For optimal health and athletic performance you need a diet that fills your belly with foods that not only provide calories from macronutrients like protein and carbohydrates but also certain must-have micronutrients and vitamins.
Sadly, the main American diet is full of processed foods that don’t do a very good job of providing the most important vitamins in optimal amounts, many vitamins are actually pumped back into processed foods like white bread but this is not the best way to get what you need. If you buck the trend and focus on consuming nutrient-rich foods you will be supplying your body with many of the raw goods it needs to perform at it’s best.
Humans needs vitamin A for proper cell growth which in turn plays a large role in forming and maintaining organs like the heart, skin and lungs. Vitamin A is also needed for vision, immune health and bone health.
There are two main sources of vitamin A, animal sources which contain preformed vitamin A in the form of retinol, and plant sources which contain provitamin A carotenoids that the body converts to retinol. The most important carotenoid is beta-carotene which gives vegetables their bright orange color in things like carrots and orange bell peppers.
The RDA (Recommended daily allowance) for vitamin A is provided in micrograms (mcg) of retinol activity equivalents (RAE) to account for the different bioactivities of preformed vitamin A and vitamin A precursors, it’s pretty confusing stuff, just eat a bunch of the foods below and you are good to go. Adult men need 900 micrograms RAE daily whilst women should get 700 micrograms RAE.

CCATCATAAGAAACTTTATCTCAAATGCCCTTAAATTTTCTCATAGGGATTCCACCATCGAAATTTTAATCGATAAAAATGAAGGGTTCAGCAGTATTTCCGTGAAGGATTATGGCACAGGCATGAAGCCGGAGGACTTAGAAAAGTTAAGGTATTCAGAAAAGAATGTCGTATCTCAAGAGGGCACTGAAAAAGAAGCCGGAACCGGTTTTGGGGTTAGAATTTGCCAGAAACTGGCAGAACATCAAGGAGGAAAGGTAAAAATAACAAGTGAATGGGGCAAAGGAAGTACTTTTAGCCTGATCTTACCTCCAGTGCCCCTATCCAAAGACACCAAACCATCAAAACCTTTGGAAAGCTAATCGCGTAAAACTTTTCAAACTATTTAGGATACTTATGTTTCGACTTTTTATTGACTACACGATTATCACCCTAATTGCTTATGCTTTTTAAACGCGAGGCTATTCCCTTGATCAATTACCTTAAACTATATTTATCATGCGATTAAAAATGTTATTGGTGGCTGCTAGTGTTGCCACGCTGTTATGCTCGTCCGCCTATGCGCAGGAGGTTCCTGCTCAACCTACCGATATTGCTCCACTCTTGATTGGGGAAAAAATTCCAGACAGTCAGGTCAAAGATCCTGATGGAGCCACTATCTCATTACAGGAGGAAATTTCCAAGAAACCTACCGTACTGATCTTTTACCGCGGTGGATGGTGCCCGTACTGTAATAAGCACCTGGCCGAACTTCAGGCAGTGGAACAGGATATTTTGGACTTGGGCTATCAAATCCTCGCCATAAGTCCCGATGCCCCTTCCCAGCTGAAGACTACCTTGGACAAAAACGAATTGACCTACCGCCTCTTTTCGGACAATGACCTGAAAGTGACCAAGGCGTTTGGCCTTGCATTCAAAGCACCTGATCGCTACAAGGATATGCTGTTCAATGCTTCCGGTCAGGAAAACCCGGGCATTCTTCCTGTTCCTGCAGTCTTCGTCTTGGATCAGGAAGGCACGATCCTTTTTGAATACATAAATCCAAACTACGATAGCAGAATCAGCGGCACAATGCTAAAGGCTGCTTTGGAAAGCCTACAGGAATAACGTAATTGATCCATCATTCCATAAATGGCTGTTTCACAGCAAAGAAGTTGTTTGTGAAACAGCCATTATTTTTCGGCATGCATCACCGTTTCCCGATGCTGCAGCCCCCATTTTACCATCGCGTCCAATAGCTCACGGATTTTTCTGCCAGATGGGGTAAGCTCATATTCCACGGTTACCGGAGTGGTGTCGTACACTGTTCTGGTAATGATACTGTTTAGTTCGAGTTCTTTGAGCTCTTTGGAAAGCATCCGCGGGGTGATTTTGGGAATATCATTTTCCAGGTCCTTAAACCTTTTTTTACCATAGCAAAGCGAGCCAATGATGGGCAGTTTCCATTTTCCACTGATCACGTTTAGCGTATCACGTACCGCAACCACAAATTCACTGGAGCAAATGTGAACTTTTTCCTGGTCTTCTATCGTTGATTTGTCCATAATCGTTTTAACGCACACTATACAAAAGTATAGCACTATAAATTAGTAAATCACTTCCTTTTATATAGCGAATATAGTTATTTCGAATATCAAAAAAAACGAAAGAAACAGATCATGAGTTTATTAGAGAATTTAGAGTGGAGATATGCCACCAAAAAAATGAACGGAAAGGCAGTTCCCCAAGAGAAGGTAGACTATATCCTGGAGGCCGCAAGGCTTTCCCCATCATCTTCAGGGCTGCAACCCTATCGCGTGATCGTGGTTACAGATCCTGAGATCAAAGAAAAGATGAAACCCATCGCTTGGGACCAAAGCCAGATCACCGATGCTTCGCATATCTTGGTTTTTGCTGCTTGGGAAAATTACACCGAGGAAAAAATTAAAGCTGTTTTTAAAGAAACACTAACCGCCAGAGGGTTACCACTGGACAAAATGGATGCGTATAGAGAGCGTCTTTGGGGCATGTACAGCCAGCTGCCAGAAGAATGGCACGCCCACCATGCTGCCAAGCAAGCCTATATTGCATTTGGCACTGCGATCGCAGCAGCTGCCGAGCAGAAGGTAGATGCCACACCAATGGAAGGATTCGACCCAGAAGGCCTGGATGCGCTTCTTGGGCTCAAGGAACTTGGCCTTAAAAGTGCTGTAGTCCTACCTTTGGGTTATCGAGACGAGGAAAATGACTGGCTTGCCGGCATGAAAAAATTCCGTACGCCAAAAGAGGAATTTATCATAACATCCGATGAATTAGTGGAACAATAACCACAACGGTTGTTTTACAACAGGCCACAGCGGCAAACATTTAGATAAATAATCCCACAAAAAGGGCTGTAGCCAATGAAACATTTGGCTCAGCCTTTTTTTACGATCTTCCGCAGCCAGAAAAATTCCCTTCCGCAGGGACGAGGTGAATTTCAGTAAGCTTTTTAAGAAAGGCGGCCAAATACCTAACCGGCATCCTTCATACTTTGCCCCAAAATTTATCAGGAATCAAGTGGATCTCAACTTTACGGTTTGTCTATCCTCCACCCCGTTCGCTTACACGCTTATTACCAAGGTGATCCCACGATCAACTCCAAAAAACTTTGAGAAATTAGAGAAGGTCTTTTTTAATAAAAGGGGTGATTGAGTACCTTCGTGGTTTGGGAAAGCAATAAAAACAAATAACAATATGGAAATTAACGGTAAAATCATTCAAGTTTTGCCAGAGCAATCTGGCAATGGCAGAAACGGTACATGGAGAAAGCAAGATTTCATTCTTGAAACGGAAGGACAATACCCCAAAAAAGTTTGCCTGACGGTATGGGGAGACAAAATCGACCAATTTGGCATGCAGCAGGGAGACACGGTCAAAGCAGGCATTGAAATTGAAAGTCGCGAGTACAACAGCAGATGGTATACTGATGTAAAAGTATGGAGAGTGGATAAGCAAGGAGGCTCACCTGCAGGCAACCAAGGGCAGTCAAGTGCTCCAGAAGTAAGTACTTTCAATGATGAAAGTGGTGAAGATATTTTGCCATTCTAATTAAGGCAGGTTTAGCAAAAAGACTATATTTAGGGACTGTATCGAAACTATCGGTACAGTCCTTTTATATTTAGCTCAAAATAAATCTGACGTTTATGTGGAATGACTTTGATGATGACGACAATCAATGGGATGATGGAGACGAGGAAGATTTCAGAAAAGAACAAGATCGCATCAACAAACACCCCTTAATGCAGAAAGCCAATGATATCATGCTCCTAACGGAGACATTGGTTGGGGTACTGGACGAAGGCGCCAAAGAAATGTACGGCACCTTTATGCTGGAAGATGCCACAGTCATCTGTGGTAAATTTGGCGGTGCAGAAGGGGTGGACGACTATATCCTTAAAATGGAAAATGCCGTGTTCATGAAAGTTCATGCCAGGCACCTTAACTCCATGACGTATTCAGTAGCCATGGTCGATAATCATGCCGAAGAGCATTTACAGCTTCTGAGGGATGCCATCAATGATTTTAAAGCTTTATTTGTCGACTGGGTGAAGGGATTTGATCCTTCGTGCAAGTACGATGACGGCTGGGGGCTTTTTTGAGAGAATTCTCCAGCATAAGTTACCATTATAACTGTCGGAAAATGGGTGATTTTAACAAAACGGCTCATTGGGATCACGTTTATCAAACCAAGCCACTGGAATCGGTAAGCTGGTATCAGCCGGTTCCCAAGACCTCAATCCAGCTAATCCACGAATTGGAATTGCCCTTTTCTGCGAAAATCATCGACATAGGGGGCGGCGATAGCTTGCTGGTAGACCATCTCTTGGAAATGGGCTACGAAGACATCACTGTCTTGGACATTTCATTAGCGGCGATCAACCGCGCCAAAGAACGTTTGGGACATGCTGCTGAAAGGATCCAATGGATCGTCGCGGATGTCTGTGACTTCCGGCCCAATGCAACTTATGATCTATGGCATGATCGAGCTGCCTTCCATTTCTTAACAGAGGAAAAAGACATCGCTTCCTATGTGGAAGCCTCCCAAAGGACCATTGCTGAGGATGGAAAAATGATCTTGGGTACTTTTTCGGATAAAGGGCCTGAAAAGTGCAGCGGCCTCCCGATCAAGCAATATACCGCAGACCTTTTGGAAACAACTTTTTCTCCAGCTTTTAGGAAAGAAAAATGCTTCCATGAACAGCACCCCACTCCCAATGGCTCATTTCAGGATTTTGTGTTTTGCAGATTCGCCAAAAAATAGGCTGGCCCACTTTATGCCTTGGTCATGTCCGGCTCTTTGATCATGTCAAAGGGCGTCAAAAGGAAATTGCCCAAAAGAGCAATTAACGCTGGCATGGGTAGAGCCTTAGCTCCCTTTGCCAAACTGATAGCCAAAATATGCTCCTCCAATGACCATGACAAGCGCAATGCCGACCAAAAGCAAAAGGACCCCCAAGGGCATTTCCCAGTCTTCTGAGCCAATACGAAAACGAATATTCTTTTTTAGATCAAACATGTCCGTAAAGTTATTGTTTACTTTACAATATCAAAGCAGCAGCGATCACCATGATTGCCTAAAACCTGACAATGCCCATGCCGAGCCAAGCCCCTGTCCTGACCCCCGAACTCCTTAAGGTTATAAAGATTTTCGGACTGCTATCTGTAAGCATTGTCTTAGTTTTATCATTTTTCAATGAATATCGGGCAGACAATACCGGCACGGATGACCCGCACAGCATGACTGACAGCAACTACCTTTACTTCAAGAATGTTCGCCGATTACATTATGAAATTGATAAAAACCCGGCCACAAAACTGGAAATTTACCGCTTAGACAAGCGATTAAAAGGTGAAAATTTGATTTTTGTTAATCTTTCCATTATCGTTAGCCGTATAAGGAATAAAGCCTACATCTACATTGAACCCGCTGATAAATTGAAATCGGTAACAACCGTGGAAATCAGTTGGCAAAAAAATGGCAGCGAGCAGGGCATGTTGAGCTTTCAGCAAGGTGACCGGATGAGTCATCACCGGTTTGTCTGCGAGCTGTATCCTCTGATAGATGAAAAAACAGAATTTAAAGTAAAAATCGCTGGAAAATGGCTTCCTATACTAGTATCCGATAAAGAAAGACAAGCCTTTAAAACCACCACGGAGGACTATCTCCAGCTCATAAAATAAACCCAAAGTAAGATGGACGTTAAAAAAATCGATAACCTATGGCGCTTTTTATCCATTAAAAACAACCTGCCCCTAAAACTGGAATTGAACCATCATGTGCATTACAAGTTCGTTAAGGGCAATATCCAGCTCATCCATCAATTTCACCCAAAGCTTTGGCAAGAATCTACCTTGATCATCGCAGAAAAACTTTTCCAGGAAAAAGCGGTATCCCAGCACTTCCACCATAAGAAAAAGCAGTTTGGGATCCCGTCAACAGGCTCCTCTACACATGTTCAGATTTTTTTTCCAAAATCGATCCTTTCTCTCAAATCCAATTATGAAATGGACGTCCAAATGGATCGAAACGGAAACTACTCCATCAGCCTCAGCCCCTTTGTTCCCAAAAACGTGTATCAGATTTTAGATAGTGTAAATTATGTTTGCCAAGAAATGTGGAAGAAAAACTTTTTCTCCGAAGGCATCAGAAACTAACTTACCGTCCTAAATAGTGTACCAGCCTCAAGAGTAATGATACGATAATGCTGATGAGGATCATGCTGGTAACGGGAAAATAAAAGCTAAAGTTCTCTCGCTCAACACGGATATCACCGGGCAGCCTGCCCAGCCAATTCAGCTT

3 Ounces = 444% RDA
Perhaps it is time to start serving liver and onions for dinner more often since vitamin A is stored in the liver. It should come as no surprise that this organ meat from beef and other animals is a top-notch source. Liver is actually more concentrated as a source of several nutrients like vitamin B12 and copper than normal cuts of steak, let’s also not forget the muscle-building 21g of protein as well in a small 3oz. serving.
Nobody loves liver with a skin texture akin to shoe leather so cook it quickly in a hot skillet so that the outside sears and the interior remains tender and pink. This normally takes around 3 minutes per side, soaking liver for upto 8 hours in water spiked with salt and lemon juices before cooking can help reduce the strong flavor as well as tenderize the meat.
1 Medium potato = 438% RDA
The vitamin A you will obtain from a sweet potato comes with a plethora of beta-carotene. As well as vitamin A, beta-carotene acts as an antioxidant in the body which has been linked with a lower risk of developing diabetes. Other nutritional perks include ample fiber, vitamin C, vitamin B6 and potassium.
1 Cup = 206% RDA
More proof that this hipster green is worthy of the superfood label. Like sweet potato, the vitamin A in Kale is mainly in the form of the orange pigment beta-carotene. The high amount of chlorophyll in the leafy green vegetable is why it is not orange in color, other things include vitamins C and K.
If you don’t like kale’s bitter side, a quick steaming can mellow the flavor, also consider stripping the leaves from the stem which is far more bitter. Buy frozen kale if that is too much work which is flash frozen soon after harvest to lock in the beta-carotene and other nutrients.
The list doesn’t end there, other vitamin A sources are pumpkin, carrots, butternut squash, milk, cod liver oil, broccoli leaves, Swiss chard, spinach, goats cheese, turkey and chicken giblets, eel, bluefin tuna and egg yolk.
To keep those bones of steel, it is important to get enough vitamin D. This nutrition is required for proper calcium absorption and impacts the function of compounds called osteoblasts which are involved with bone formation.